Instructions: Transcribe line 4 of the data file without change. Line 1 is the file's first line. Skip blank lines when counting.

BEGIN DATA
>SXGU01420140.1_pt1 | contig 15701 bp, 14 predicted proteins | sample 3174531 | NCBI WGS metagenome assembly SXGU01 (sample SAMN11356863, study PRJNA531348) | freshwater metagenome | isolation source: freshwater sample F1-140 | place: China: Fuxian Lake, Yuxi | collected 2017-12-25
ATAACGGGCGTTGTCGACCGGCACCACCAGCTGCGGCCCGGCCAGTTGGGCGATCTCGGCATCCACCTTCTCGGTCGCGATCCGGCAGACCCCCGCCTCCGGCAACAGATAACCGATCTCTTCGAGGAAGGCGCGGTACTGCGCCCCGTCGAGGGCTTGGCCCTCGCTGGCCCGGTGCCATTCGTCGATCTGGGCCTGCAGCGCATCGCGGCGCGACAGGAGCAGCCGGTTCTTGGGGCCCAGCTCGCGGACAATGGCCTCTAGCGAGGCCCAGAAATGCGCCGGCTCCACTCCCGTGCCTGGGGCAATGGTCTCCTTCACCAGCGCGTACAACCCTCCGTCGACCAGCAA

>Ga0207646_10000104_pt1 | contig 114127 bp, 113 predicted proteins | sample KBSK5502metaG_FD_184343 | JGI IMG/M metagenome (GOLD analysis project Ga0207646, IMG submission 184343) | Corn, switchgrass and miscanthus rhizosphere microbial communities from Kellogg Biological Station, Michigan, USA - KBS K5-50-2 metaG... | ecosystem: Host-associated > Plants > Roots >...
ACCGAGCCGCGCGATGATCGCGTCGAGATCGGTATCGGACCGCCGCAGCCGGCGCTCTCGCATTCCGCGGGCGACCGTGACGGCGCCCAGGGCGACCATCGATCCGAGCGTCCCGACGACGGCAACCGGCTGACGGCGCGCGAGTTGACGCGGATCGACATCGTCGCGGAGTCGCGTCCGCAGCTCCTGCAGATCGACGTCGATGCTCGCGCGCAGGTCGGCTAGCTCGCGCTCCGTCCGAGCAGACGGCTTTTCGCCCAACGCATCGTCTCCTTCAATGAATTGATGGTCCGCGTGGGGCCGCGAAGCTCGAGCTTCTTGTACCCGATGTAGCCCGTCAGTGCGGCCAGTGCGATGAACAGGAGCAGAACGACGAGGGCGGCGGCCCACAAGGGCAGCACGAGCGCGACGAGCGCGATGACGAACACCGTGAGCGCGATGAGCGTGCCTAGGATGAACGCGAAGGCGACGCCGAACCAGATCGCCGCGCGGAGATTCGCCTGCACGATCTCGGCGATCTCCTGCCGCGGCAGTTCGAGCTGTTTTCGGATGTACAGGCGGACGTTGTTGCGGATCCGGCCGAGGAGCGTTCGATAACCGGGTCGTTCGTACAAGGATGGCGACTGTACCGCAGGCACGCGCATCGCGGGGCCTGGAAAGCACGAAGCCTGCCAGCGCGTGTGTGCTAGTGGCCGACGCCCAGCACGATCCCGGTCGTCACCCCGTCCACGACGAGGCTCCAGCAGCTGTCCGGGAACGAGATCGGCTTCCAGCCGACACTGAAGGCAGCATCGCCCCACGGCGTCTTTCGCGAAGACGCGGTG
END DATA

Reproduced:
ACCGAGCCGCGCGATGATCGCGTCGAGATCGGTATCGGACCGCCGCAGCCGGCGCTCTCGCATTCCGCGGGCGACCGTGACGGCGCCCAGGGCGACCATCGATCCGAGCGTCCCGACGACGGCAACCGGCTGACGGCGCGCGAGTTGACGCGGATCGACATCGTCGCGGAGTCGCGTCCGCAGCTCCTGCAGATCGACGTCGATGCTCGCGCGCAGGTCGGCTAGCTCGCGCTCCGTCCGAGCAGACGGCTTTTCGCCCAACGCATCGTCTCCTTCAATGAATTGATGGTCCGCGTGGGGCCGCGAAGCTCGAGCTTCTTGTACCCGATGTAGCCCGTCAGTGCGGCCAGTGCGATGAACAGGAGCAGAACGACGAGGGCGGCGGCCCACAAGGGCAGCACGAGCGCGACGAGCGCGATGACGAACACCGTGAGCGCGATGAGCGTGCCTAGGATGAACGCGAAGGCGACGCCGAACCAGATCGCCGCGCGGAGATTCGCCTGCACGATCTCGGCGATCTCCTGCCGCGGCAGTTCGAGCTGTTTTCGGATGTACAGGCGGACGTTGTTGCGGATCCGGCCGAGGAGCGTTCGATAACCGGGTCGTTCGTACAAGGATGGCGACTGTACCGCAGGCACGCGCATCGCGGGGCCTGGAAAGCACGAAGCCTGCCAGCGCGTGTGTGCTAGTGGCCGACGCCCAGCACGATCCCGGTCGTCACCCCGTCCACGACGAGGCTCCAGCAGCTGTCCGGGAACGAGATCGGCTTCCAGCCGACACTGAAGGCAGCATCGCCCCACGGCGTCTTTCGCGAAGACGCGGTG